I wonder if I’d be happier had I just chosen the Yankees.
Everything aligned perfectly for me to root for the New York Yankees. Growing up in Brooklyn, my love for baseball blossomed in the late 1990s. They had won four titles in my lifetime before I started middle school, so I spent the first few years of sports fandom assuming the same team always won every single time. My dad is a lifelong Yankees fan. My friends, who apparently didn’t hate themselves at a young age, quickly adapted pinstripes as their MLB proxies.
Not me. I just had to be different. Cheering for the juggernaut was too easy. That might have given me joy or some sense of pride, and I simply could not take that risk. No, I had to sentence myself to a lifetime of the Mets.
Rooting for the Mets, and ultimately getting let down in increasingly cruel and absurd fashion, is just one part of their fandom. The other is hating the Yankees. That’s just how it goes. Mets fans are the underachieving younger sibling who can’t possibly live up to the perfect older child. Few Yankees fans reciprocate this bitterness; plenty even hope the Mets succeed out of pity. It’s a toxic, one-sided rivalry that serves no purpose.
I nevertheless adopted “Whoever is facing the Yankees” as my second favorite team. That typically meant the Red Sox, who became a cousin with whom to share the bond of our mutual foe. Seeing the Yankees lose became more gratifying than a Mets win. I probably enjoyed the 2004 ALCS as much (if not more) than when the Mets reached the World Series in 2000 and 2015. I rubbed it in the faces of perfectly nice friends and family who showed far more restrain during the Subway Series. You see, it was good because… everyone around me was finally sad?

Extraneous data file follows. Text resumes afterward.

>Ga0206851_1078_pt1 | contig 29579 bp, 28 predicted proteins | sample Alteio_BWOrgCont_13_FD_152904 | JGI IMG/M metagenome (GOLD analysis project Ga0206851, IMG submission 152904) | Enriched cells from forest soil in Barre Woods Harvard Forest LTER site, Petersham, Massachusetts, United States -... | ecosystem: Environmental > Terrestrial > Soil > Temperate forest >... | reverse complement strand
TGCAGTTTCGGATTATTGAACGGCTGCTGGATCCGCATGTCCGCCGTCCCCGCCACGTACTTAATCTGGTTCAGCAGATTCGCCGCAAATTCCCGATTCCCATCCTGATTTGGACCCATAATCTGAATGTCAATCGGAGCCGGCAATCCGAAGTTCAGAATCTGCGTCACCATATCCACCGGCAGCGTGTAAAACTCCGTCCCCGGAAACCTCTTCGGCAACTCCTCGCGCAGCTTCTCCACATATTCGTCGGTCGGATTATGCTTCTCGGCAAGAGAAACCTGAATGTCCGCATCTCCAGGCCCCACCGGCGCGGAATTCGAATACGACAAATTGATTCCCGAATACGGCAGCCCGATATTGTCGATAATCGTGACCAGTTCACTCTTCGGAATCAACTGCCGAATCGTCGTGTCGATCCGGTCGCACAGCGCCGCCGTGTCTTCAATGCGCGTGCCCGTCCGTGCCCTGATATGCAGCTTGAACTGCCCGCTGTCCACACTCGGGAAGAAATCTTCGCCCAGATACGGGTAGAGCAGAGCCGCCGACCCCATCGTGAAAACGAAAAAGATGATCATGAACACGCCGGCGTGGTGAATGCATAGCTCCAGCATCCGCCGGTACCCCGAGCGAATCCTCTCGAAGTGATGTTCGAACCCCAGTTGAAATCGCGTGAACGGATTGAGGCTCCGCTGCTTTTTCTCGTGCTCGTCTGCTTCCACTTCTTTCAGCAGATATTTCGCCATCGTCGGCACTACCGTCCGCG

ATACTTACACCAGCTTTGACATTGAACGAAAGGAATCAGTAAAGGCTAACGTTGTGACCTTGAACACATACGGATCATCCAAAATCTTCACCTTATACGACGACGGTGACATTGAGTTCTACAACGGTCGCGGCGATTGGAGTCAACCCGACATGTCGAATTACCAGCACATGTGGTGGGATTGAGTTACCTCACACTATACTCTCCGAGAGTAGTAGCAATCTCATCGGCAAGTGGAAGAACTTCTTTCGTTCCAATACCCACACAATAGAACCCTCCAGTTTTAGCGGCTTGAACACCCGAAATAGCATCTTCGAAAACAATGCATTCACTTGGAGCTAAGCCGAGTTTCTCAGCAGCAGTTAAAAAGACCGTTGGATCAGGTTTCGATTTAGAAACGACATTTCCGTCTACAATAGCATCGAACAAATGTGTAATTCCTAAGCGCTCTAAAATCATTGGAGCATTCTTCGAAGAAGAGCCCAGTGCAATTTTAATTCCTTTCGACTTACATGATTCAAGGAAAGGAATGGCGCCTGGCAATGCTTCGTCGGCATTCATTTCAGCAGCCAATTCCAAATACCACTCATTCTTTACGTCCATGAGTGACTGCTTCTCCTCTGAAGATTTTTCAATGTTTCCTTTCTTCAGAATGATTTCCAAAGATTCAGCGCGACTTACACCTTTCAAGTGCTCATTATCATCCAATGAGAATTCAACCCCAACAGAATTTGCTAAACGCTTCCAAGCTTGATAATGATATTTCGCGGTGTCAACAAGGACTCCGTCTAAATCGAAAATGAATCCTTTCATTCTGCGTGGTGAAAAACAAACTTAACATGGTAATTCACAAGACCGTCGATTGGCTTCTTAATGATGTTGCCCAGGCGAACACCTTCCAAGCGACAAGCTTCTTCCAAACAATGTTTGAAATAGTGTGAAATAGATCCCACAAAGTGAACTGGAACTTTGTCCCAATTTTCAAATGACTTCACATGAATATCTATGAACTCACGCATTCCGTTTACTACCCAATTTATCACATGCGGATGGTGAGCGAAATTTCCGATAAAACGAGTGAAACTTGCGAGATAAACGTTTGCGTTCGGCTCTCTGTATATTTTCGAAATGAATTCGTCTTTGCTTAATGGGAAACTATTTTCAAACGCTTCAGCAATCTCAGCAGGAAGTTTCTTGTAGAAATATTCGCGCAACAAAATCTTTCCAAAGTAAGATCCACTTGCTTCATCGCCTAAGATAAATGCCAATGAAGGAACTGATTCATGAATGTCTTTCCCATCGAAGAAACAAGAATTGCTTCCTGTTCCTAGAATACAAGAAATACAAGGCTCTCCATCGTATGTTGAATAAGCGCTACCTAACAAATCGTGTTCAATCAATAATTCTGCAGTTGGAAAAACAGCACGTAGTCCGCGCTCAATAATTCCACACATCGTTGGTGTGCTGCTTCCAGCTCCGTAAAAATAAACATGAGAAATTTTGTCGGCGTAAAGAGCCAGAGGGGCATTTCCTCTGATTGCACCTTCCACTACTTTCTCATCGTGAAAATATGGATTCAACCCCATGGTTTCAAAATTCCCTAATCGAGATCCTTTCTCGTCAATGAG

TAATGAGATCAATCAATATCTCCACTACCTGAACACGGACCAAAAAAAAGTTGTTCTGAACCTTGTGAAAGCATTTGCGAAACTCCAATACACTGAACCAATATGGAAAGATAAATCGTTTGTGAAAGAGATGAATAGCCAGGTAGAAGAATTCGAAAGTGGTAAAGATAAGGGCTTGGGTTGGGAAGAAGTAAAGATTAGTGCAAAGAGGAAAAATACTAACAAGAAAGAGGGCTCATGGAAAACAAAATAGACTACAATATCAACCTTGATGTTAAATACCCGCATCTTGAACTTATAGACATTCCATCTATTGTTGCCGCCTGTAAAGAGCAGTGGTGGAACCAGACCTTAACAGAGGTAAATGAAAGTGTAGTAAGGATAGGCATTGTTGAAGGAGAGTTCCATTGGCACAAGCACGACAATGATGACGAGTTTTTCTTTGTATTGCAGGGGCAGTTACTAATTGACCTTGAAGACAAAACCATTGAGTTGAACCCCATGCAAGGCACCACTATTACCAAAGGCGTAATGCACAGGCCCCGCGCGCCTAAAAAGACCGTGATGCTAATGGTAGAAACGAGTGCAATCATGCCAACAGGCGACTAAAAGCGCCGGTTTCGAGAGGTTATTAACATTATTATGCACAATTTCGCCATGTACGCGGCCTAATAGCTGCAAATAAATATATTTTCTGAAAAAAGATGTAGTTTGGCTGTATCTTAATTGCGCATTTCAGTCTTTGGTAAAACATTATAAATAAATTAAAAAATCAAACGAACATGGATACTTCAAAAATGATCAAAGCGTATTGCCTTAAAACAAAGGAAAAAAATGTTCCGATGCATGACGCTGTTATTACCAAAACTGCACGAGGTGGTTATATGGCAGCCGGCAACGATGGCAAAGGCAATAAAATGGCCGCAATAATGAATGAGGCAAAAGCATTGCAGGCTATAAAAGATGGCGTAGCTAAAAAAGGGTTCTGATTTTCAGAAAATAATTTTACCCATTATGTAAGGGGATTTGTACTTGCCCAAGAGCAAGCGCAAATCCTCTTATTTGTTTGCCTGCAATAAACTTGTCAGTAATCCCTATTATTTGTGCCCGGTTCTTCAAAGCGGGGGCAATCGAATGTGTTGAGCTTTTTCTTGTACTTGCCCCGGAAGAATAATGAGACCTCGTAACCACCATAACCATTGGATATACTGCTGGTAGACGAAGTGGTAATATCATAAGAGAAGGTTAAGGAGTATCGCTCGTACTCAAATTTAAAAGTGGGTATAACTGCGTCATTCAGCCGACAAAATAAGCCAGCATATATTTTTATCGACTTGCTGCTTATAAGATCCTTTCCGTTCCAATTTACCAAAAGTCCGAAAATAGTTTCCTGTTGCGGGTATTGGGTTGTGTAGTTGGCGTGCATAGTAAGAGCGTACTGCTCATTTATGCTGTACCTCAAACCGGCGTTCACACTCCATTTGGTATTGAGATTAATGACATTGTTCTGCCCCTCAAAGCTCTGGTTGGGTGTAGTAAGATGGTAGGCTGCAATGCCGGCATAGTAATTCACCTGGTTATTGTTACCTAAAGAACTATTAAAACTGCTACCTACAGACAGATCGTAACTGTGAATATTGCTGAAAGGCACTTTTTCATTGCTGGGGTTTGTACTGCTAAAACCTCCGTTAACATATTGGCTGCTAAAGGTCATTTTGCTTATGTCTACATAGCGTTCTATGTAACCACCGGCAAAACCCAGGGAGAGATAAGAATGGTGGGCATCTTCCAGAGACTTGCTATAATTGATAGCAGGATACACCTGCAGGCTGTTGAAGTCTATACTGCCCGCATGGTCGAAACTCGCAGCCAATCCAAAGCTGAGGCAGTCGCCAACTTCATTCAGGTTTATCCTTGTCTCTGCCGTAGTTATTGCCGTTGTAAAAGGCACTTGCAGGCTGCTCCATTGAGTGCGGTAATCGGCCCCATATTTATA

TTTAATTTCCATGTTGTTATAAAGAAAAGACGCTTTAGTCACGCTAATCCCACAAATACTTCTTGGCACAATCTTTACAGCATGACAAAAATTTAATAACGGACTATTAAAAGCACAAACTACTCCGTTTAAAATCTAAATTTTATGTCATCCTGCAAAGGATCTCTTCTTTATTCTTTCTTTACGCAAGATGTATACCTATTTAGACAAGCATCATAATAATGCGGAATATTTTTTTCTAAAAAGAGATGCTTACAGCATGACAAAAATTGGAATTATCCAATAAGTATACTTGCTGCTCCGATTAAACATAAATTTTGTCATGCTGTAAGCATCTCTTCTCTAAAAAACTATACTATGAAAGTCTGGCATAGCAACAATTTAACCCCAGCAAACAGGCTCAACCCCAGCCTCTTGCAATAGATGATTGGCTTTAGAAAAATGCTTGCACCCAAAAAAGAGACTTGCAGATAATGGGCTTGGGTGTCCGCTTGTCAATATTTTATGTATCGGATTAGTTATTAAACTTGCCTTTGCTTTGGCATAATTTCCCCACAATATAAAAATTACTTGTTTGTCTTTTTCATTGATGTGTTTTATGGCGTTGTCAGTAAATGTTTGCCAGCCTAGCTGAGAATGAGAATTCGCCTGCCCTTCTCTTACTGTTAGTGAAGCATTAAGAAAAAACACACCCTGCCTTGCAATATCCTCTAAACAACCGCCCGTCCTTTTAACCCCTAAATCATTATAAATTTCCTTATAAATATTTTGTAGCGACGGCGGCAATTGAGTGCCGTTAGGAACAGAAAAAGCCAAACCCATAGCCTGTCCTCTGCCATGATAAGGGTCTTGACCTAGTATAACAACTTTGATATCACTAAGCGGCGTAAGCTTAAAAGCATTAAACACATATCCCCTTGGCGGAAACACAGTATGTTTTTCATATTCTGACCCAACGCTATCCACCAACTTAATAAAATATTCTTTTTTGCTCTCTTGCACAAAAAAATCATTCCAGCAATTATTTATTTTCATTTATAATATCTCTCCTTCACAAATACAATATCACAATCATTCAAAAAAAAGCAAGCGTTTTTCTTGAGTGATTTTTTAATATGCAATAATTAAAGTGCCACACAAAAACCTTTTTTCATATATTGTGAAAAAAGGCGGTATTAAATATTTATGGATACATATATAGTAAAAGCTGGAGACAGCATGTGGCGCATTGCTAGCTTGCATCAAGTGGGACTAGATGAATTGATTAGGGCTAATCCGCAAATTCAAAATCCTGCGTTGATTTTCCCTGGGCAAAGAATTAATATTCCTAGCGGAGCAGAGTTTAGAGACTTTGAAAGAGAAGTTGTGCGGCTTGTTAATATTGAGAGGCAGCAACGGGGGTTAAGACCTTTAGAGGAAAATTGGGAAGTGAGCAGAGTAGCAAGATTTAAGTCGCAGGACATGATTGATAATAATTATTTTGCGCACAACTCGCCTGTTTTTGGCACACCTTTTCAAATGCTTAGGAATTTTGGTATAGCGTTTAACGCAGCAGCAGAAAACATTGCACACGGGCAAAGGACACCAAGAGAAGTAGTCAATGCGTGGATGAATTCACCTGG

My identity wasn’t just attached to a game with outcomes I couldn’t control. It was attached to despising a logo and uniform. But I like to think that, with time and maturity, I’ve changed. Through a long journey of reflection and self-awareness, I’ve finally flushed this irrational hatred from my cold, bitter heart.
Does It Really Matter How Derek Jeter Is Rated?
Derek Jeter was always the main target of my animus.
Need proof at what a bitter brat I was? I recently stumbled across an old notebook from eighth grade. I have no recollection of what class this was from, or what assignment could have possibly led me to actively plead for a bunch of strangers to fail at the thing they love most.
A weird, hateful poem from a weird, hateful eighth-grader. By the way, I was wrong about the Mets. They came one win shy of making the World Series two years later.
Here’s the thing: 13-year-old me had no idea about WAR or Defensive Runs Saved. He wasn’t overly concerned about Jeter’s limited range or 6.4% walk rate in 2004. He was just a little jerk — well, not actually little; I subsisted solely on chicken fingers, french fries, and pizza, but maybe that’s a story for another time — who wanted to take down everyone else’s beloved hero.
Oh, you all worship Jeter. Then I must find a way to ruin him for you.
Jeter was not the best Yankee ever. Maybe he wasn’t even always the best shortstop on his own team for a while. He was still really good! I had nothing to gain from tearing him down.
I wrote that emo sports poem around 2004, a season in which Jeter hit a humdrum .292 with 23 homers and steals apiece. In those five seasons starting the new millennium, only that better teammate, Alex Rodriguez, accrued more WAR among all shortstops. He also placed second in hits behind Todd Helton.